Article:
Welcome to the board.
The way I would work out a pentagon tank is to divide it up like so...
You can then work out the amount of substrate for each area separately and then add the figures together for the total amount. (A+B+C=x)
A and B are simple rectangles to work out, then work out the rectangle shown by the dotted line and then divide by two to get the figure for C.
What is your kh value in your tank? If it is extremely low, then you will notice larger fluctuations in pH as you wont have enough carbonate buffers in solution for stability. If your kh is alright, then you wouldn't expect to see much fluctuation in ph IMO.
Many people have ripped out an undergravel filter for a new substrate but it's still not a nice, risk-free job to do.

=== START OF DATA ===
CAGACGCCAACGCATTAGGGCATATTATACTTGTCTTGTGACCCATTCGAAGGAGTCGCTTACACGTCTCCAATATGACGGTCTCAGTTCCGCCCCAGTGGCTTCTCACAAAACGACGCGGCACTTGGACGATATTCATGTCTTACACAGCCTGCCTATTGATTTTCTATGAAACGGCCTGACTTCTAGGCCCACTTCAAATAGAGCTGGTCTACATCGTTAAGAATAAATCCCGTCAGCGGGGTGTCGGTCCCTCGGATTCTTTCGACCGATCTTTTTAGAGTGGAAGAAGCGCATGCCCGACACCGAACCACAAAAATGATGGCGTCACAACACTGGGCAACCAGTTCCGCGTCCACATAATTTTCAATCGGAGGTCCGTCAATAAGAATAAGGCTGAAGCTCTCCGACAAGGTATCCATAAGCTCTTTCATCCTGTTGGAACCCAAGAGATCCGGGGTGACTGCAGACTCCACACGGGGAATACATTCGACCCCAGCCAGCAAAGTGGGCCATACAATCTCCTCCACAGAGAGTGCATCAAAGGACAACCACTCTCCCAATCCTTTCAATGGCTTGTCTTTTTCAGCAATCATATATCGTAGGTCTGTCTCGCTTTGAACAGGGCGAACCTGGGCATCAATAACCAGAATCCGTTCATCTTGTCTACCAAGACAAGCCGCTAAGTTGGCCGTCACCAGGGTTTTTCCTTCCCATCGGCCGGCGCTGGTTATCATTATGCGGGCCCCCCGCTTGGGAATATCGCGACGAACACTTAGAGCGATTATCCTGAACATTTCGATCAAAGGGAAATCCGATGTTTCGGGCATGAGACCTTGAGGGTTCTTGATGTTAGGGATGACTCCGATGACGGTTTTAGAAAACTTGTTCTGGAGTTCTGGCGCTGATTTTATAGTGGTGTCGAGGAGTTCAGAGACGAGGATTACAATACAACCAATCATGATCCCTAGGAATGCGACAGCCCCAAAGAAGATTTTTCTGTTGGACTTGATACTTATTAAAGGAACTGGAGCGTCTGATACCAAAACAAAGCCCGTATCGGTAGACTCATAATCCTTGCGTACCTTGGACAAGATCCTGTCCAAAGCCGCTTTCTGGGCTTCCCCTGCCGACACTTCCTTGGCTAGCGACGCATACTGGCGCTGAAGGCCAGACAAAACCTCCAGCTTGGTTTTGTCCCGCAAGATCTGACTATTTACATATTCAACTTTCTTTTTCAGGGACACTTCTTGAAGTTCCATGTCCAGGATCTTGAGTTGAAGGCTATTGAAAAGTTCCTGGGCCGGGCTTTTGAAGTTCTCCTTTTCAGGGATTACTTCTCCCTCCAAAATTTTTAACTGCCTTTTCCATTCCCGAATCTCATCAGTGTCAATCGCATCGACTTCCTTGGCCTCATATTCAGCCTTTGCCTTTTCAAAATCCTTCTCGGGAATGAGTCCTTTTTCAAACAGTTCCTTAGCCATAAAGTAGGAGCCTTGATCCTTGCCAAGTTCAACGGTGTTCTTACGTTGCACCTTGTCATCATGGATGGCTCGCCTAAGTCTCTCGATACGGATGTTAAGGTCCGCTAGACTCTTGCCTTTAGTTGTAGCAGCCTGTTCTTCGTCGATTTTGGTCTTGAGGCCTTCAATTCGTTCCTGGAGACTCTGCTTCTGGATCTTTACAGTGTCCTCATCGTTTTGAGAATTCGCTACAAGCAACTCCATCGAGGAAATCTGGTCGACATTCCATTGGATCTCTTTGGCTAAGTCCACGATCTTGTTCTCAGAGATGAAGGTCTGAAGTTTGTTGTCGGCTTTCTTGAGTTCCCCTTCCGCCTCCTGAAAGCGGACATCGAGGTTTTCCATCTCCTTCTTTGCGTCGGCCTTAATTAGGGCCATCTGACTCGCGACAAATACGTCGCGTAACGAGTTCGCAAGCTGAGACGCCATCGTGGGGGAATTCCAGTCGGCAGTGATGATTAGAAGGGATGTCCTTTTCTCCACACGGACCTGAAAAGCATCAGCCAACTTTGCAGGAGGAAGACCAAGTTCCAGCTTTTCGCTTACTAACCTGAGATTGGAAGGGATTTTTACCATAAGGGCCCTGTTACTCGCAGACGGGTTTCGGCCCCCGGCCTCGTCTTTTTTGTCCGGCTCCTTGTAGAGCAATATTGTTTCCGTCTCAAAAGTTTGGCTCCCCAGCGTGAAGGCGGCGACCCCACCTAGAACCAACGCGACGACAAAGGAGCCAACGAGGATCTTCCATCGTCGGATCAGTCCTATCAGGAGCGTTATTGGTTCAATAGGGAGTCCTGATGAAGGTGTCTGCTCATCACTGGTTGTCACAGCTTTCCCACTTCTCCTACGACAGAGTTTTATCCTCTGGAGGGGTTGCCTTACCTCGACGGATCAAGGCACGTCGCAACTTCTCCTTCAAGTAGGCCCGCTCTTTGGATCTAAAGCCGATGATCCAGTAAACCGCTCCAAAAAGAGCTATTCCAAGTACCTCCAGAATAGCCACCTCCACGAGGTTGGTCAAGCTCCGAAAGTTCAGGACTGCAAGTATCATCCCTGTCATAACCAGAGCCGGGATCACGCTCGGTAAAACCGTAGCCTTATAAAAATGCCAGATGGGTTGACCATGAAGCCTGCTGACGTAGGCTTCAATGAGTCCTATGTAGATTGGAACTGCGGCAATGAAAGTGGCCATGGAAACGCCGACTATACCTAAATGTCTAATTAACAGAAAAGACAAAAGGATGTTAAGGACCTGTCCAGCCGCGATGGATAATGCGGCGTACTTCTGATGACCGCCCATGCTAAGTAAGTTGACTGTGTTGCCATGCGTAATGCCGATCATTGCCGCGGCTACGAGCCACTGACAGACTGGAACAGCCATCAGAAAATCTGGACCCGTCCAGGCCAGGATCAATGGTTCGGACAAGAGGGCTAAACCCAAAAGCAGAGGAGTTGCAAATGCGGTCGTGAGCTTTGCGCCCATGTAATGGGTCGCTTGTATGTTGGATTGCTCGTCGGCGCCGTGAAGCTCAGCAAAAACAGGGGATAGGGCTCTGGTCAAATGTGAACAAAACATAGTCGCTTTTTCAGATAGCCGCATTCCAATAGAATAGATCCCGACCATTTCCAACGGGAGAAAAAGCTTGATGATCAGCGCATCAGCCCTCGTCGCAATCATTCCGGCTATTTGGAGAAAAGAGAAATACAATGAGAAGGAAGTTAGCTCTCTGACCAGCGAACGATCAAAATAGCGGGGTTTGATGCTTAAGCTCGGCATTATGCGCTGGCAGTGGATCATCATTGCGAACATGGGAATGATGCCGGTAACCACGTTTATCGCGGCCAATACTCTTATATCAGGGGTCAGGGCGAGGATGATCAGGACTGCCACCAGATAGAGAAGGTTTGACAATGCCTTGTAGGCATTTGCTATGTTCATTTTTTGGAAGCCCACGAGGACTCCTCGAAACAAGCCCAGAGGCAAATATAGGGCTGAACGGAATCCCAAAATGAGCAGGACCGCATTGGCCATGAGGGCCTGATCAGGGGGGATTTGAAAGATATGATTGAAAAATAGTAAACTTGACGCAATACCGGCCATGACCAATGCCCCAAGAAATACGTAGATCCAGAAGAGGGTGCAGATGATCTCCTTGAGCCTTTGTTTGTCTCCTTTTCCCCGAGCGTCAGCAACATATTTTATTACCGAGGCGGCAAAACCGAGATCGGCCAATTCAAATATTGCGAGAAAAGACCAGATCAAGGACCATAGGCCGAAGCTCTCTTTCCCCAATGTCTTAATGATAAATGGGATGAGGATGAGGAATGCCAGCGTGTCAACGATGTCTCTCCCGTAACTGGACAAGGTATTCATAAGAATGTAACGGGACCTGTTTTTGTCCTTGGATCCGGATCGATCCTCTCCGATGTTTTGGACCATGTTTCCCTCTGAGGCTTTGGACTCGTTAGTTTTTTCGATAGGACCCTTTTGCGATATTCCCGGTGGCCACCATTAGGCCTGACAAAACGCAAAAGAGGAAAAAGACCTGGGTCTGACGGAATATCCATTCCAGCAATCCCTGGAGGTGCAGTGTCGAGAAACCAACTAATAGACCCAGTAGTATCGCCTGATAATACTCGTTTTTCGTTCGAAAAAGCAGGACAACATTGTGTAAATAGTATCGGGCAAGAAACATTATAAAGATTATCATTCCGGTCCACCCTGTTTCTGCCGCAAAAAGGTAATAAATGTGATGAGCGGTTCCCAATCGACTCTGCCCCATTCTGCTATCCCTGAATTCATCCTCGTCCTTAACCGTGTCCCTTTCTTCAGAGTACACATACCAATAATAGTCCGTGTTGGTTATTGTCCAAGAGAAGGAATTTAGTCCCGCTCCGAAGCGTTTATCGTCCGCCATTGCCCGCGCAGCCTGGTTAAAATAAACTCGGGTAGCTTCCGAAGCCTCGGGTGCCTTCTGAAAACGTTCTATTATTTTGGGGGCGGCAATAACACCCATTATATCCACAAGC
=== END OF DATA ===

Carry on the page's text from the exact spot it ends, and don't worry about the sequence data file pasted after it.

The extent of disruption depends on how long the UGF has been in place, how often it was cleaned (underneath as well) and the amount of waste your system produces.
There could be a lot
of mess under the plates, or there could be relatively little.
How many gallons is that tank? That will give an idea of it's stocking levels at present and thus, whether the filter would be sufficiently matured in time.
If it were me, as you are laying a brand new substrate that will be lacking in rich detritus, I would put a thin layer of peat in the substrate to kick start it quickly.
Personally I have never tried any type of cycle aid product, these may be of help in getting the filter ready, or they may be useless... hopefully someone else will advise on this.
Make sure you have Ammonia, Nitrite and nitrate test kits when you change over to keep a close eye on happenings, just as you would when starting a normal new tank.